Harvard Law School student Haben Girma ’13 was recently named a White House Champion of Change for her advocacy on behalf of deafblind individuals and her efforts in promoting educational excellence for African Americans.
Each week, the White House Champions of Change Program honors ordinary Americans doing extraordinary things in their communities. Girma, who is deafblind, was honored on Feb. 26 along with nine other individuals whose work advances academic success for African Americans.
At a White House reception, which included U.S. Secretary of Education Arne Duncan, award winners discussed important changes in education that would help students across the country. During her presentation, Girma stressed the importance of high quality teachers for students with disabilities, the invaluable support of state deafblind projects, and the need for schools to consider accessibility when investing in emerging technologies.
Award winners also attended the African American History Month reception at the White House, where musician Stevie Wonder applauded Girma’s work and encouraged her to become a UN Messenger of Peace.
Originally from San Francisco, Girma has worked zealously to achieve equal opportunities for Americans with disabilities, beginning with her leadership in the National Association of Blind Students. During her time at Harvard Law School, she has worked with the Cyberlaw Clinic and the Disability, Veterans and Estate Planning clinic.
Girma was recently named a Skadden Fellow at Disability Rights Advocates. She will focus her fellowship on improving education for students with disabilities by litigating high-impact cases to compel schools to provide accessible instructional materials, and empowering students to become self-advocates through the creation and distribution of guides for blind and other print-disabled students.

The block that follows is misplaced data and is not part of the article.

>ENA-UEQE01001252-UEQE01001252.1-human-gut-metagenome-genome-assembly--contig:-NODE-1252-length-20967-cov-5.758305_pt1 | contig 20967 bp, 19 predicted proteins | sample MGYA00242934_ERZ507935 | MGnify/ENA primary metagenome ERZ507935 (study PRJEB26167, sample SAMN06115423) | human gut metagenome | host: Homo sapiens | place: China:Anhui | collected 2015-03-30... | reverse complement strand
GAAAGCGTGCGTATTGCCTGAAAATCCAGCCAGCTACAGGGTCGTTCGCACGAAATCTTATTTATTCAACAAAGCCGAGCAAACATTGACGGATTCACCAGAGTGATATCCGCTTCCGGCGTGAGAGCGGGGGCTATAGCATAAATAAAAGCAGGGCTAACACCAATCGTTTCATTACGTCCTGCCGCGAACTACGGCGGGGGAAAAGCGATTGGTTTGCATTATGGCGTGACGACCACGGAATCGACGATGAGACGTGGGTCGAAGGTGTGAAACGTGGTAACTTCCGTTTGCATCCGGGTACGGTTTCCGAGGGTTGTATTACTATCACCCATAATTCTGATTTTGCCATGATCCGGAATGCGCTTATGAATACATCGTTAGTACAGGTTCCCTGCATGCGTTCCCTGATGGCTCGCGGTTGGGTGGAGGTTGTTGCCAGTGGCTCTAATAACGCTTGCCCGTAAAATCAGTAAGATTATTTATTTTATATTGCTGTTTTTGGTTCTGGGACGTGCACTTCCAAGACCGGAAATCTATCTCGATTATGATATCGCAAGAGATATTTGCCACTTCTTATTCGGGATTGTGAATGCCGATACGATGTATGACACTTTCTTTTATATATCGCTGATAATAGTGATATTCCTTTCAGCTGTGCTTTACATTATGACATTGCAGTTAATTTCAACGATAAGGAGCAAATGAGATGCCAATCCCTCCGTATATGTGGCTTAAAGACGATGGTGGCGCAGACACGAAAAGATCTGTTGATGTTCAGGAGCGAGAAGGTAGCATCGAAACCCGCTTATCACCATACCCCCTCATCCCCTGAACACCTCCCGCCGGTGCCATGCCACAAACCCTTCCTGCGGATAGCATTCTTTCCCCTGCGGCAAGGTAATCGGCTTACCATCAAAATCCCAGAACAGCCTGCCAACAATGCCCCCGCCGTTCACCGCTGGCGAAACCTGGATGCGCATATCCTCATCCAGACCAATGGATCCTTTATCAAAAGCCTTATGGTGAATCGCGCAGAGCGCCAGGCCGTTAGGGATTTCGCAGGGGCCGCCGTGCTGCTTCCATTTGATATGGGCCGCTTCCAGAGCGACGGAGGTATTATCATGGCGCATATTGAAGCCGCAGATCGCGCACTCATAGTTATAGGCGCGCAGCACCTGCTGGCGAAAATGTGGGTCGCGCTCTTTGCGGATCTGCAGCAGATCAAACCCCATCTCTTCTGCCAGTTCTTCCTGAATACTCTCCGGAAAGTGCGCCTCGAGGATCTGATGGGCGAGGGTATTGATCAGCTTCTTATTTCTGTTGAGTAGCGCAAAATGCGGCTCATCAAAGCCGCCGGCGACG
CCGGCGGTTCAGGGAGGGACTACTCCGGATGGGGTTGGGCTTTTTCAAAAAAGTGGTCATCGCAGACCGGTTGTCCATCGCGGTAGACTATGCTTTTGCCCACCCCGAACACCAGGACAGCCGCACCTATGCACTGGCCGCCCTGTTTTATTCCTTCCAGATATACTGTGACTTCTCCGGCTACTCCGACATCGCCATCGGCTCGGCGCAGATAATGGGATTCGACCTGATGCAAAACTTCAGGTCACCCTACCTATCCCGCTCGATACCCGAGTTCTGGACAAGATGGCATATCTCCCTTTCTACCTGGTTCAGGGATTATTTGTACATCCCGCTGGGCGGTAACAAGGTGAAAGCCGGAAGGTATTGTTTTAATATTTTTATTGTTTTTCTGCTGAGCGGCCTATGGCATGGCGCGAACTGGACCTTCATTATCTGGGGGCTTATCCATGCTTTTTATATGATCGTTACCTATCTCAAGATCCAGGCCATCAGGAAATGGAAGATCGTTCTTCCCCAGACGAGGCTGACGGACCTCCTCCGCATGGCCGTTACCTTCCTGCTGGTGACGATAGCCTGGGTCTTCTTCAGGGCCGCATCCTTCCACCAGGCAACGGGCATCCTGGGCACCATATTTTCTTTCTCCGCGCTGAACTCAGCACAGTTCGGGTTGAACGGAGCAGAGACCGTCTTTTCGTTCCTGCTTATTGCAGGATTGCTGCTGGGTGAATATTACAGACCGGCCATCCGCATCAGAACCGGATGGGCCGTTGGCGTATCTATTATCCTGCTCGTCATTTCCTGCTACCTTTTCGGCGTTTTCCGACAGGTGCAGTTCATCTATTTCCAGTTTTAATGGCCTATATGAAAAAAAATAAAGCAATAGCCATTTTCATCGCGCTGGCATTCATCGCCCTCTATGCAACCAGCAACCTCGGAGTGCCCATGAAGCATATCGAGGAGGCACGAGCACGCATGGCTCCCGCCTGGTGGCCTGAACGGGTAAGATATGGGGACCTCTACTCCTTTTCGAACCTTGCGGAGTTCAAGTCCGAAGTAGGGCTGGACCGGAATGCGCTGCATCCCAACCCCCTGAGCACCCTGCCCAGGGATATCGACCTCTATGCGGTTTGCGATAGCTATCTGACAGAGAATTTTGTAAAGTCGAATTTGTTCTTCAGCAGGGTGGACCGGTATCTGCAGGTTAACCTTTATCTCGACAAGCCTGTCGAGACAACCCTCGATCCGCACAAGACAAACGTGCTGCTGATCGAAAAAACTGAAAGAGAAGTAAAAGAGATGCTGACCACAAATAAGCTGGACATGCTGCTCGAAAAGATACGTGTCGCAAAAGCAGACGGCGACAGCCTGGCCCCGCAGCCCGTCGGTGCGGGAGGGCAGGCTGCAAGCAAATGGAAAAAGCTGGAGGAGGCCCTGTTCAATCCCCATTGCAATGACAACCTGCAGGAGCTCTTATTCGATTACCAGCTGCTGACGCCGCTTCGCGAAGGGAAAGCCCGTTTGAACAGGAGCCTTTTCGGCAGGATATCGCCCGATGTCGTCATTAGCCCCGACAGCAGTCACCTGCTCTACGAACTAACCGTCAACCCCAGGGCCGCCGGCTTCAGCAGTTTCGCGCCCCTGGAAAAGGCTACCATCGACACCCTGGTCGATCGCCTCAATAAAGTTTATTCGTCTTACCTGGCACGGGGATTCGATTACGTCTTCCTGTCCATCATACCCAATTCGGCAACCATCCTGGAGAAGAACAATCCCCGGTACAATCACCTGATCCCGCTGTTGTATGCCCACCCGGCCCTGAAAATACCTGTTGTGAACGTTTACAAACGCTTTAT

In 2009, her advocacy work took her to Costa Rica where she served as a U.S. delegate for Mobility International’s U.S./Costa Rica Disability Rights and Leadership Exchange. In the summer of 2010, she joined DeafBlind Young Adults in Action in Washington, D.C. to meet with members of Congress and their staffs to promote policies affecting deafblind persons.
Girma, who works to educate the public about essential civil rights issues, also received an invitation to the White House Celebration of the 20th Anniversary of the Americans with Disability Act, where she met President Barack Obama ’91.
In a White House Champions of Change blog post, “After Helen Keller: Empowering Students with Disabilities,” Girma wrote: “Dedicated teachers are essential to a good quality education, especially for students with disabilities. I strive to kindle the passion of those who have chosen this sometimes stressful yet incredibly valuable career, and inspire students to learn the secret to success that is self-advocacy.”